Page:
Ending oppression, says Antony Loewenstein — author of After Zionism — begins with ideas. Discussing ideas within a totalitarian state, he notes, may be fraught with difficulties, but as in apartheid South Africa and the segregationist United States, ideas about equality are what led to a chance for freedom.
Ideas about equality — where no culture is allowed to assume dominance or superiority — are so dangerous to privileges, though, that one cannot find an historical example where they were willingly relinquished. That is most certainly true in Palestine, as it was in Capetown and Mississippi.
In Guatemala, where descendants of the Mayan empire attempt to preserve their ideas through discussions on community radio, the descendants of the conquistadors are attempting to criminalize Maya radio. Where indigenous peoples access to printing and Internet are severely restricted, ideas have to travel by word of mouth, thus making radio a threat to the status quo.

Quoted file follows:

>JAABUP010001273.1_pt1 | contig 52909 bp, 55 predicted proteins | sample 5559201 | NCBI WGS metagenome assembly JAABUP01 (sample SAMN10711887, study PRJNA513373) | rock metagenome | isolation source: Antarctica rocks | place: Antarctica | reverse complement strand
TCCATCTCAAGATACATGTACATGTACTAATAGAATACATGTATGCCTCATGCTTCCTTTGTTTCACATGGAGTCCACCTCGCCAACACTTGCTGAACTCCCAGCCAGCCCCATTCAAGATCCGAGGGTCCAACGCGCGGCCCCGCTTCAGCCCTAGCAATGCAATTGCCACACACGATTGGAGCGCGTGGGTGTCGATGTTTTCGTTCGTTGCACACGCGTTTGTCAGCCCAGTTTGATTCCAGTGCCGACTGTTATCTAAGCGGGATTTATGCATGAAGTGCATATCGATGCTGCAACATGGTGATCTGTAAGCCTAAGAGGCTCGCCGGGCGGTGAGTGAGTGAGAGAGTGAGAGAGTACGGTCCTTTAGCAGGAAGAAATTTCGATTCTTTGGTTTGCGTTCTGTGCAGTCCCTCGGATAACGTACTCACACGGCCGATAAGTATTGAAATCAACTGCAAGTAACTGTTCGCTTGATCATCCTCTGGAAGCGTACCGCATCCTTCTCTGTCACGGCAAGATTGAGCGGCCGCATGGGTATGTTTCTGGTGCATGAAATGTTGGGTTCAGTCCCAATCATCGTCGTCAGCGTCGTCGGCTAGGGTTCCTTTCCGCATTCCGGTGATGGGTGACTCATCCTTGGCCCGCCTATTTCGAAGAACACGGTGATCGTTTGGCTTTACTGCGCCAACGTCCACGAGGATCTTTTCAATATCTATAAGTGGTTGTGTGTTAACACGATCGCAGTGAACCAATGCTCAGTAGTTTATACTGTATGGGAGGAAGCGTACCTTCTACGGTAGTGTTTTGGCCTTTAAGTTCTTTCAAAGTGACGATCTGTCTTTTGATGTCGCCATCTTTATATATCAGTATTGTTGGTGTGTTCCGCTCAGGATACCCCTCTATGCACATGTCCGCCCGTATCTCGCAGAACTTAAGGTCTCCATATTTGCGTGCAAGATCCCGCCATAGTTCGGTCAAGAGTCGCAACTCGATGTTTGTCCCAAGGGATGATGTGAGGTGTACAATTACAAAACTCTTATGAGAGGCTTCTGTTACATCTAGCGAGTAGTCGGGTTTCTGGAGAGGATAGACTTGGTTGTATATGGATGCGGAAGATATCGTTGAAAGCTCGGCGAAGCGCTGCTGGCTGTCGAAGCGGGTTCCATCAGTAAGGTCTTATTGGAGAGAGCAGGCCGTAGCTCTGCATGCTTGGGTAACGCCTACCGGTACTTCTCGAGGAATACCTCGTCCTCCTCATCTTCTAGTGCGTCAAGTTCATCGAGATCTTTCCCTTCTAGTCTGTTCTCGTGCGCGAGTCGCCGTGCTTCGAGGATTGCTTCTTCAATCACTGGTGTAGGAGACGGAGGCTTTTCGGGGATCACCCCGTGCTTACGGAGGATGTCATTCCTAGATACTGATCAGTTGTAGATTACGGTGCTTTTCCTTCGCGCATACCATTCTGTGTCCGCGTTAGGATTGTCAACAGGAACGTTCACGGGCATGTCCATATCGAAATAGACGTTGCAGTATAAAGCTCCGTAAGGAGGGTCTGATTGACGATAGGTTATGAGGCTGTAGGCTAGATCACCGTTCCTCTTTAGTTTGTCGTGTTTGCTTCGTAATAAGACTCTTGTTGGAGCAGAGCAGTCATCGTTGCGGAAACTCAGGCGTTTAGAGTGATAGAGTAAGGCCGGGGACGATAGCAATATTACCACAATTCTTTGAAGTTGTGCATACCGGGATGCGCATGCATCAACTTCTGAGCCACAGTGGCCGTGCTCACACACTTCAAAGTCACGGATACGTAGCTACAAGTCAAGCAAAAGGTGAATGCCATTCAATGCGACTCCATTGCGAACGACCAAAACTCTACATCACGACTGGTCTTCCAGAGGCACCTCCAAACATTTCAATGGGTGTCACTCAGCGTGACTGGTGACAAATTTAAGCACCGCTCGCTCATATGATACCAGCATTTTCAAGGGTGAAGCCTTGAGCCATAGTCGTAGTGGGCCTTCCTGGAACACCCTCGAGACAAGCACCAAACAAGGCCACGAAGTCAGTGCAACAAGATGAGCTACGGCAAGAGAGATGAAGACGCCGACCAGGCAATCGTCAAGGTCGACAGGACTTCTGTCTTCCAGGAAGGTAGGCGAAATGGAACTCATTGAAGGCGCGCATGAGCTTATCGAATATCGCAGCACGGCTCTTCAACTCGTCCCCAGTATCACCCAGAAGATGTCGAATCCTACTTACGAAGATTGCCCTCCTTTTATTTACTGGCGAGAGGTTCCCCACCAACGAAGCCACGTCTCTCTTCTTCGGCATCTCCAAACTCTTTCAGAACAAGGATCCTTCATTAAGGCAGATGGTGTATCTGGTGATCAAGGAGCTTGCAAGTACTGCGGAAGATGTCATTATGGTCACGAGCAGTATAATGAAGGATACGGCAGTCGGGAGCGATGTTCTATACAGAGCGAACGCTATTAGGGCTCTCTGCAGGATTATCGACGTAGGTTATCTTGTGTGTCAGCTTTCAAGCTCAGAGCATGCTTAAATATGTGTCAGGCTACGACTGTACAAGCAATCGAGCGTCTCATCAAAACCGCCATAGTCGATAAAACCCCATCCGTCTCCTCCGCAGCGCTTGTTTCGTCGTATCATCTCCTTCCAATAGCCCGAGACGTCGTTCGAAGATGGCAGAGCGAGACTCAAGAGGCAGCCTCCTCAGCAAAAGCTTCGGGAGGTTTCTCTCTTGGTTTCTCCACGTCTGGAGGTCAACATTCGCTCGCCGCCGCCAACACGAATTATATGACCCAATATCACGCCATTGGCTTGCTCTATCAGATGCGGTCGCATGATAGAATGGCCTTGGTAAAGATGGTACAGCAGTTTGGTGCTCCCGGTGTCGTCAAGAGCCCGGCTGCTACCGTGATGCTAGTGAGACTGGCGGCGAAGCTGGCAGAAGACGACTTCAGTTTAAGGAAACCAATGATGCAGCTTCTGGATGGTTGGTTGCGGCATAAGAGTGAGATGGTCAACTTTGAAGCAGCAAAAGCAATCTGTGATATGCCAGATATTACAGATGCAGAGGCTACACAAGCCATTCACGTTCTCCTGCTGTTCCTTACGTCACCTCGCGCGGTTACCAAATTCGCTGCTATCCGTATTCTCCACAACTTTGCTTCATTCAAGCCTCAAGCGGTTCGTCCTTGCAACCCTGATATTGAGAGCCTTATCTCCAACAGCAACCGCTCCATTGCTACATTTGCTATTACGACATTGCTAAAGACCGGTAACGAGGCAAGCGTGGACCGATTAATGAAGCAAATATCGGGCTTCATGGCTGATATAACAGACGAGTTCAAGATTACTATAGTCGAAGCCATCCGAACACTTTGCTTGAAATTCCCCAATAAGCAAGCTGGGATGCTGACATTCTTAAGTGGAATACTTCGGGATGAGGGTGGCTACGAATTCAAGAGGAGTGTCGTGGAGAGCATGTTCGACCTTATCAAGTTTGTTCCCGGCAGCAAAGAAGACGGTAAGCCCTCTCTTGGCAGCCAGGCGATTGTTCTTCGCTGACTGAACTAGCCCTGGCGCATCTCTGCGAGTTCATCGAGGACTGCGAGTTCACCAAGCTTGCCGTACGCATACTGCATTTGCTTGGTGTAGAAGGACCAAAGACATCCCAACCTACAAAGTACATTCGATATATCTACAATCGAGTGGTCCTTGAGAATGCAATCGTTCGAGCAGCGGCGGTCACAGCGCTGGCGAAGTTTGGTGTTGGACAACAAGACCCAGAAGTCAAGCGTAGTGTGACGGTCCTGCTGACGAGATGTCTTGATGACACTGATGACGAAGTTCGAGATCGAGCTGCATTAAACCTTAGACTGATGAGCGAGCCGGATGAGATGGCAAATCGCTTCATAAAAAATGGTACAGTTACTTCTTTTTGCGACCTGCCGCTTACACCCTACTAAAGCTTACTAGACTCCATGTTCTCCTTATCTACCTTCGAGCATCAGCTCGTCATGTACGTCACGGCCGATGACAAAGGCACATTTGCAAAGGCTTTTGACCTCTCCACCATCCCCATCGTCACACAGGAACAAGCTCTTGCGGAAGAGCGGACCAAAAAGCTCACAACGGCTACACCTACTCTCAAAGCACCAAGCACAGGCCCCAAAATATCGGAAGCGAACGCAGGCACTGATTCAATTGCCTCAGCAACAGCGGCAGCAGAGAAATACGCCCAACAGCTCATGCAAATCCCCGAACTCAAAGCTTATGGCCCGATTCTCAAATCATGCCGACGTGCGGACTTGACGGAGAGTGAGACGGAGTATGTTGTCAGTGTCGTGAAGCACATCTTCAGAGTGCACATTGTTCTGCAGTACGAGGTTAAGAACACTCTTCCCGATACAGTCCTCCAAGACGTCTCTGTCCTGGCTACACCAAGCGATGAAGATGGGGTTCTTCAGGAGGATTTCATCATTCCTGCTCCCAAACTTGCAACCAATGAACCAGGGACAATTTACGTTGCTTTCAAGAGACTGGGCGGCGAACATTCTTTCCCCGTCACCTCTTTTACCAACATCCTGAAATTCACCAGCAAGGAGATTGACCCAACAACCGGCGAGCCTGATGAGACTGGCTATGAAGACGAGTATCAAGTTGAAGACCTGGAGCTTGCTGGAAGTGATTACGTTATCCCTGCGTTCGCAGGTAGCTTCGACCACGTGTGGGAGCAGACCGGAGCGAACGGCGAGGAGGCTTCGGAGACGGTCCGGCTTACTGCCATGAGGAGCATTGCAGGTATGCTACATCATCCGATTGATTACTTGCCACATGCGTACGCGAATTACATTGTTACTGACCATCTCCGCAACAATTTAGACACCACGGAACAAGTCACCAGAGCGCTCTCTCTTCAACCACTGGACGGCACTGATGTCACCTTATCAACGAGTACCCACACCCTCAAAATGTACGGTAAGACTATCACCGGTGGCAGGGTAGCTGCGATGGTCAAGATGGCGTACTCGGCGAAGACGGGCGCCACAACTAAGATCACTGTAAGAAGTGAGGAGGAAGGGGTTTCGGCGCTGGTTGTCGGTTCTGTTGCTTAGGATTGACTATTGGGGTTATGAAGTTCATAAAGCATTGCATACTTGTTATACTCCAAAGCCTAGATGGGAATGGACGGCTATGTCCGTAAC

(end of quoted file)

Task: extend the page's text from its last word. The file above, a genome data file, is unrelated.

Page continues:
When my kin in Northern Ireland marched for equal rights in housing, employment and voting in the 1960s, the idea of equality was deemed such a threat to the United Kingdom that the result was Bloody Sunday. Today, after much bloodshed and suffering, the realized idea of equality is now the foundation for the idea of Irish unity.
Whether we’re talking about the Civil Rights Movement in Derry, Selma, Capetown or Jerusalem, it is the idea that equality is the only path to peace. Imperialists, racists and Zionists may be brutally reluctant to accept that idea, but in time they will have to surrender to that reality.
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